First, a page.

This New Law Could Make Points Expiry Illegal

A story on CBC this morning talks about Ontario MPP Arthur Potts introducing Bill 47, Protecting Rewards Points Act at Queen’s ParkThe essential elements of the bill are as follows:

  • Rewards points in Ontario wouldn’t be allowed to expire, and;
  • Any points that expired on or after October 1, 2016, would have to be reversed.

This is clearly a response to Loyalty One’s Air Miles new five-year expiry rule, to start January 1, 2017. Personally, I think it’s a wretched bill that would be bad for business and consumers.

Is this a good idea?

I believe in the freedom of contracting. People ought to be able to agree to whatever they want (of course within limits). In the case of rewards program expiry, you are either expressly agreeing to that expiry rule, or are agreeing for the introduction of an expiry clause in the future. In this case, personal freedom to contract ought to prevail.

The bill ignores the financial reality of rewards program. These programs have created a pseudo currency, subject to the same market forces as any other currency. Look at Aeroplan – as they issue more miles through their new TD joint-venture, they had to devalue their award chart. By banning expiry terms and re-introducing millions (billions?) of miles that were expired, market forces will drive the value of the “currency” down accordingly. Sure, you might get your miles, but Air Miles might just dramatically increase the value of their rewards, creating an aggregate loss or status-quo of utility.

As noted in the CBC article, having a single province ban rewards points expiry makes for a logistical nightmare for loyalty programs, further increasing operating cost and decreasing the value of their currency.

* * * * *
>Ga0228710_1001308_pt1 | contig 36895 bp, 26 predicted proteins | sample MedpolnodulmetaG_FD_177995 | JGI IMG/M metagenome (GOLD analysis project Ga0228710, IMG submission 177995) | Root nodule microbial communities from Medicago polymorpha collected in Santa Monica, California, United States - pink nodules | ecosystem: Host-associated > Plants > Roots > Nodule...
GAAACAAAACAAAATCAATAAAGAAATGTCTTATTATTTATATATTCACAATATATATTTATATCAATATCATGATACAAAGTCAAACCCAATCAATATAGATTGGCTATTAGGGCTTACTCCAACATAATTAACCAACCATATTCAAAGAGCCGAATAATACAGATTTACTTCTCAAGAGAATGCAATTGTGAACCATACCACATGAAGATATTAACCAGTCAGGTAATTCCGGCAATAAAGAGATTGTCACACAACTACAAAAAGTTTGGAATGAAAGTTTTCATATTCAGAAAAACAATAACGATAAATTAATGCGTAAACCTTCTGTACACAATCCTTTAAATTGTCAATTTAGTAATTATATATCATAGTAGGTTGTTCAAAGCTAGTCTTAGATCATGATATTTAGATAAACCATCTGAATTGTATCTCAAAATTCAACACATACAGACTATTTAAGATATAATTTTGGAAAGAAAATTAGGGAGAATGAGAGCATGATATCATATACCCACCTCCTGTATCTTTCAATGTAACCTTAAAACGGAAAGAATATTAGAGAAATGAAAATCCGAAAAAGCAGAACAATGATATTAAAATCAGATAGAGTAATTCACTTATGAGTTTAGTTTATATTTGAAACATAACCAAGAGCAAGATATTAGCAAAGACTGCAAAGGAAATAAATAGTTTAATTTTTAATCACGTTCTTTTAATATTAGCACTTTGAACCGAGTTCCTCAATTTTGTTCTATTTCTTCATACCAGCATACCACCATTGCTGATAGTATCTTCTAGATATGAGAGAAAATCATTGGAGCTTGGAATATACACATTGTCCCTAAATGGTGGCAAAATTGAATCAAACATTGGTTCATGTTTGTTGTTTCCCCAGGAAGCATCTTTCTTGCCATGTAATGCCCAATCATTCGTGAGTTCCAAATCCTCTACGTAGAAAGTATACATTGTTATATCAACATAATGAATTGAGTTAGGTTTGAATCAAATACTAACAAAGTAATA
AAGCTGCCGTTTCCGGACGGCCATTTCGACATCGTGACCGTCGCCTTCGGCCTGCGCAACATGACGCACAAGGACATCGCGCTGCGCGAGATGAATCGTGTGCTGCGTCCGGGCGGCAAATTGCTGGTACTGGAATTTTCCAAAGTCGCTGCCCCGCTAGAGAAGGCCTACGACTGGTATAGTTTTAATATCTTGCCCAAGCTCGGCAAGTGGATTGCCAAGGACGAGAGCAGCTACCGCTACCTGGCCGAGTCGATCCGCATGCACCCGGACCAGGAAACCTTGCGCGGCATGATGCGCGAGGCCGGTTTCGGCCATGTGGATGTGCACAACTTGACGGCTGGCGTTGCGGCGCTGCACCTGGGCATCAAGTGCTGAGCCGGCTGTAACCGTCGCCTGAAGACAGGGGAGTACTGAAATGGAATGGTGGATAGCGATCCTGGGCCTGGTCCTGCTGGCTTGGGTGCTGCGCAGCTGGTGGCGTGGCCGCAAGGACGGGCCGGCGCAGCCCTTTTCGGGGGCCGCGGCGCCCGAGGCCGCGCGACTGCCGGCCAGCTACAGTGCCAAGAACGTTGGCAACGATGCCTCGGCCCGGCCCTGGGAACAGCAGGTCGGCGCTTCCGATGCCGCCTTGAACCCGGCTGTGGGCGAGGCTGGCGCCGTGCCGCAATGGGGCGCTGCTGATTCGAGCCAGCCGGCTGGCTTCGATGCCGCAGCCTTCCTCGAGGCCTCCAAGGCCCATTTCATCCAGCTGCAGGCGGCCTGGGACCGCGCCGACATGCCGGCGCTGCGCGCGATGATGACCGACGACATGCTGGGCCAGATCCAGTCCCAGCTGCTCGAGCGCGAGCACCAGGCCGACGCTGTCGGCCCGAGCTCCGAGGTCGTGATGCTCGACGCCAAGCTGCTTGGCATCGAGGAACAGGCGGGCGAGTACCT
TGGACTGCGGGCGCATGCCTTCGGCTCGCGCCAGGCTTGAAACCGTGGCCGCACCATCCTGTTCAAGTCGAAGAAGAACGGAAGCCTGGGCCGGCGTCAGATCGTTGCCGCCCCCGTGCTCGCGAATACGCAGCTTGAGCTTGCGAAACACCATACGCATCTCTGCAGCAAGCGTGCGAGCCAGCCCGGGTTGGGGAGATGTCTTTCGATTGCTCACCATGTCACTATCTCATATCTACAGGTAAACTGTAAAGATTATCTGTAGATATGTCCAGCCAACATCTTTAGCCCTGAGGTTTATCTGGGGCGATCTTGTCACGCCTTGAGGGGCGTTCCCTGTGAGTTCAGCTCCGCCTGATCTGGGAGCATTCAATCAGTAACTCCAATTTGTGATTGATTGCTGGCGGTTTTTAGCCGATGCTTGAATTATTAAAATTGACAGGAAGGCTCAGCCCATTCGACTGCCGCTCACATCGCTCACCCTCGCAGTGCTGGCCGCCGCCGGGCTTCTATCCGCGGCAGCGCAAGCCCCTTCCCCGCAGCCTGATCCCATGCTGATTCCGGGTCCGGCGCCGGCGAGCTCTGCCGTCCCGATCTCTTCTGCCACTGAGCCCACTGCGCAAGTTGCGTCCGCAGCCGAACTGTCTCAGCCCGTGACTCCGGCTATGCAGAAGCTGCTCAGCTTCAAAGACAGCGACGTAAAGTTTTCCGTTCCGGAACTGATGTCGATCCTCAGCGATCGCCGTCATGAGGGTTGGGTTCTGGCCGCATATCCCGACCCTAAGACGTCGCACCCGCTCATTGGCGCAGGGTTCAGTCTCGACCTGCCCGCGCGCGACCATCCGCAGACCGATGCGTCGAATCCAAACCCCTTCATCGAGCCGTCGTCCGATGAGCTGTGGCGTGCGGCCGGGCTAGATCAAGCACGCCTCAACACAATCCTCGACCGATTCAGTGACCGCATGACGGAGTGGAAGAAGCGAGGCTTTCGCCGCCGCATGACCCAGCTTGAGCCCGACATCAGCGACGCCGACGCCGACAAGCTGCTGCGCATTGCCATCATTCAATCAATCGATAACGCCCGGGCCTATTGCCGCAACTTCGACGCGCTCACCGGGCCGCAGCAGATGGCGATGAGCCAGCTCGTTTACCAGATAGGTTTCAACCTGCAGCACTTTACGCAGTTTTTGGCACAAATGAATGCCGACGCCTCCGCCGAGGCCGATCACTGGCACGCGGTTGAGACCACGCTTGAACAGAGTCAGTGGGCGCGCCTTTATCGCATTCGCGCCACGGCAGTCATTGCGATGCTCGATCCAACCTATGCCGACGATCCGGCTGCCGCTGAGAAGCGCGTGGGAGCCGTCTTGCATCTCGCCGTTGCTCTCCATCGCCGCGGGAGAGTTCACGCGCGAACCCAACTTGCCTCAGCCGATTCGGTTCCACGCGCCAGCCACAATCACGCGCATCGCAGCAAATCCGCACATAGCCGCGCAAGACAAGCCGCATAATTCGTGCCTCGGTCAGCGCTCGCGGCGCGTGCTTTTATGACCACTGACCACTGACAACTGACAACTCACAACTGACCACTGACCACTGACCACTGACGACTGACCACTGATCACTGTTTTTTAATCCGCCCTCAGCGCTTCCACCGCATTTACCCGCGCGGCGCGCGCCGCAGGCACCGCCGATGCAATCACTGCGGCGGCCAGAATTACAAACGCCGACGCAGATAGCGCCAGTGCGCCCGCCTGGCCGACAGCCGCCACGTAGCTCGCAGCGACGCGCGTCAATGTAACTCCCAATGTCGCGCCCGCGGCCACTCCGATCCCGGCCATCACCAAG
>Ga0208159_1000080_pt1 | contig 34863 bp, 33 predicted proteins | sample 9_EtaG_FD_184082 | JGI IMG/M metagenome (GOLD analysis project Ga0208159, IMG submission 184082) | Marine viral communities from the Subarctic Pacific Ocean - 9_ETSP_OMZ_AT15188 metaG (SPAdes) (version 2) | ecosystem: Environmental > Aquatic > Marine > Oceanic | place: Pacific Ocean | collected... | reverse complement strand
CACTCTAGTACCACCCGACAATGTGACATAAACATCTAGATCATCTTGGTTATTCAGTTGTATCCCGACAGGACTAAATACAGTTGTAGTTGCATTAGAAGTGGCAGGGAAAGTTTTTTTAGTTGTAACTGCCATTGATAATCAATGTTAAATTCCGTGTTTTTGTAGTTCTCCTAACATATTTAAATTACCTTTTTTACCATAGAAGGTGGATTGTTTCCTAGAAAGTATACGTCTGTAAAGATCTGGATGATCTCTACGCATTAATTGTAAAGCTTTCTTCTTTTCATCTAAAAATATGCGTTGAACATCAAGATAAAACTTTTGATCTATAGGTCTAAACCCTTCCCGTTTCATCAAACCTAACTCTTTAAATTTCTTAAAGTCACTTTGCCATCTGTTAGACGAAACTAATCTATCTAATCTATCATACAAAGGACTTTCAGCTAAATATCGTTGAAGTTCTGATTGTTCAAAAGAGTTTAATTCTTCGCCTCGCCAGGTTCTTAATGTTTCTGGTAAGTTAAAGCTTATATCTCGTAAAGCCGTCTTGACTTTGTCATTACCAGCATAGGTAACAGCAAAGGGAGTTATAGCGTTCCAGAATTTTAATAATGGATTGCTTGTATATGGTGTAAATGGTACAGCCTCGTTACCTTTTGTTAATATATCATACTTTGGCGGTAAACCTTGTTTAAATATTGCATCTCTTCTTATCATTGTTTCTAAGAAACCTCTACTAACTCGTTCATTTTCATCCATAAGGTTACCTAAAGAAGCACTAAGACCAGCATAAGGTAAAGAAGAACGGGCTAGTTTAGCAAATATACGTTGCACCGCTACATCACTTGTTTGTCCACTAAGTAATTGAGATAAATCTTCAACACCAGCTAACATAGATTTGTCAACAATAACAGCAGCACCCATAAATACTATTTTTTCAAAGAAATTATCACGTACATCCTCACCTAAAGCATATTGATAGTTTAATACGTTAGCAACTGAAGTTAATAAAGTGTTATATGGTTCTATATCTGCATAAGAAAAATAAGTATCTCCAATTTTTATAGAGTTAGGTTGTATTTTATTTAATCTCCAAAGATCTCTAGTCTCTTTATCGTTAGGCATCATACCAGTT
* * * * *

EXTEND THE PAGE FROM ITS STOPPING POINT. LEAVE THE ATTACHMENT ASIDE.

Finally, on a personal moral perspective, people really ought to take responsibility for their own points. Air Miles gave plenty of notice of their new expiry rule, and giving a five-year lifespan for a point is perfectly reasonable. Many people in the points community use the mantra “earn and burn,” because points don’t earn interest and only deflate in value. Points holders should be responsible enough to monitor their accounts, updated terms that are widely announced and publicized, and very basic economic principles.

What do you think about banning expiry clauses in loyalty program contracts?

Comments

  1. i agree with you. Banning the expiry will add major liabilities to the companies and force them to reduce the benefits just to keep the balance sheet equal.
    It does open up some interesting avenue though, as to what can be considered loyalty programs. Let’s challenge the next benefit the government of Ontario cuts, as a Reward loyalty program for living in Ontario.

  2. Meanwhile, Japan requires reward points offered by companies operating in Japan to expire in a year. Otherwise the point program will be treated as currency; earning, transaction, and exchanges will be taxed as if real money is involved.

    I couldn’t tell if the bill applies to Ontario businesses or residents. If the latter, many programs will probably stop offering points to Ontario residents, especially if the provider is required by law to expire them.

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